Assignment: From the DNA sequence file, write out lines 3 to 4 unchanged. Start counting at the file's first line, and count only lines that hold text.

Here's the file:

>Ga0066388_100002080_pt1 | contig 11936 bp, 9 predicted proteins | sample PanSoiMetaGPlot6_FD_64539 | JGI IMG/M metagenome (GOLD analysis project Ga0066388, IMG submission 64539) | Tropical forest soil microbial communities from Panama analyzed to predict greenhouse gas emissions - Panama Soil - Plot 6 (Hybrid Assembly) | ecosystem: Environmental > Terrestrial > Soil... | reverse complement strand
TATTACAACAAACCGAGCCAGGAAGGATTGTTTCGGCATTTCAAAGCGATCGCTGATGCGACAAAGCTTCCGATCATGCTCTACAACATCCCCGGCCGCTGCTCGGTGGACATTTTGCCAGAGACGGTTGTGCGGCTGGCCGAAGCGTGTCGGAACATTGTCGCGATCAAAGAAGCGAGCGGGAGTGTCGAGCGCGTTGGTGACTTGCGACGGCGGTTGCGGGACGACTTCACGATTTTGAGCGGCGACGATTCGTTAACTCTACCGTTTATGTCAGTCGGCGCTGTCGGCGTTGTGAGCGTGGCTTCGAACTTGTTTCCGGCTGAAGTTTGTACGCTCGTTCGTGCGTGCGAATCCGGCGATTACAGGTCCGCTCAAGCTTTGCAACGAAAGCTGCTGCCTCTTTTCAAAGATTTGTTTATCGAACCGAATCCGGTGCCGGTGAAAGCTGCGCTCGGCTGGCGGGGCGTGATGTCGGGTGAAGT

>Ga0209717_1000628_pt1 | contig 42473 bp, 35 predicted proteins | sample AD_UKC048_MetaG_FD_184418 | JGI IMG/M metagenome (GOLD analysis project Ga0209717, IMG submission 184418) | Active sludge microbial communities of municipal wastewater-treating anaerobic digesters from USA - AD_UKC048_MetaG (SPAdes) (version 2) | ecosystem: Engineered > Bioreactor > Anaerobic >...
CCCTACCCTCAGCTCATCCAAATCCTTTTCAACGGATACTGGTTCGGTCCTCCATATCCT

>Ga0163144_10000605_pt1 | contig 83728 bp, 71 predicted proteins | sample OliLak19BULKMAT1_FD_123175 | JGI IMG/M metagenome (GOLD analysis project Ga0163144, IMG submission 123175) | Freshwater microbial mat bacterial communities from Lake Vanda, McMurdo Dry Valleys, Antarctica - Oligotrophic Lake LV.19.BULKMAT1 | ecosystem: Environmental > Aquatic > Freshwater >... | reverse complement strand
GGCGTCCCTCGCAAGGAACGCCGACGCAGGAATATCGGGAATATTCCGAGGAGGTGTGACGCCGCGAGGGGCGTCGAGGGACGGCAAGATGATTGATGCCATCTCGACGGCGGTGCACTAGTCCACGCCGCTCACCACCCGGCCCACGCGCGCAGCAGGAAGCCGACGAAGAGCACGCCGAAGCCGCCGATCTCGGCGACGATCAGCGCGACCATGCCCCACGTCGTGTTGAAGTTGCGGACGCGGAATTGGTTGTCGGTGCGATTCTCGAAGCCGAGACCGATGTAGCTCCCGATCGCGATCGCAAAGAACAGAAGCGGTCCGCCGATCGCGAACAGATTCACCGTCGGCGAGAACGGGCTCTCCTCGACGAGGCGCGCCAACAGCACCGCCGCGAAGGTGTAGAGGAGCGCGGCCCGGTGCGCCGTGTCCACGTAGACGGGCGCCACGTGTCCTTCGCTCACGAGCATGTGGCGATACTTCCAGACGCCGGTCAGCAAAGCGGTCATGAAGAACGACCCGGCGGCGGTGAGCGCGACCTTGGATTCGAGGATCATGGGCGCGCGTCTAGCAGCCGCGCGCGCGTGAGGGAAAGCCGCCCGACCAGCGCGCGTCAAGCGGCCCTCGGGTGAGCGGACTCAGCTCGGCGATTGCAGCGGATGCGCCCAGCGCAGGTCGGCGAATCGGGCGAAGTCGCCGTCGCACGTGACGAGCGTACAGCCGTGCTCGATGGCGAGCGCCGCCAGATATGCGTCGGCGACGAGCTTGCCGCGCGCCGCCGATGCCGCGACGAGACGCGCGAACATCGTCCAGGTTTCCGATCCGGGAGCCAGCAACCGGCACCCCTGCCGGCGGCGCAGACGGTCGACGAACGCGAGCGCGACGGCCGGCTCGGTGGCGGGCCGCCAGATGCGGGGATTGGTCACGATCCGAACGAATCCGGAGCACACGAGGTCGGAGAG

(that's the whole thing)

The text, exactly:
>Ga0209717_1000628_pt1 | contig 42473 bp, 35 predicted proteins | sample AD_UKC048_MetaG_FD_184418 | JGI IMG/M metagenome (GOLD analysis project Ga0209717, IMG submission 184418) | Active sludge microbial communities of municipal wastewater-treating anaerobic digesters from USA - AD_UKC048_MetaG (SPAdes) (version 2) | ecosystem: Engineered > Bioreactor > Anaerobic >...
CCCTACCCTCAGCTCATCCAAATCCTTTTCAACGGATACTGGTTCGGTCCTCCATATCCT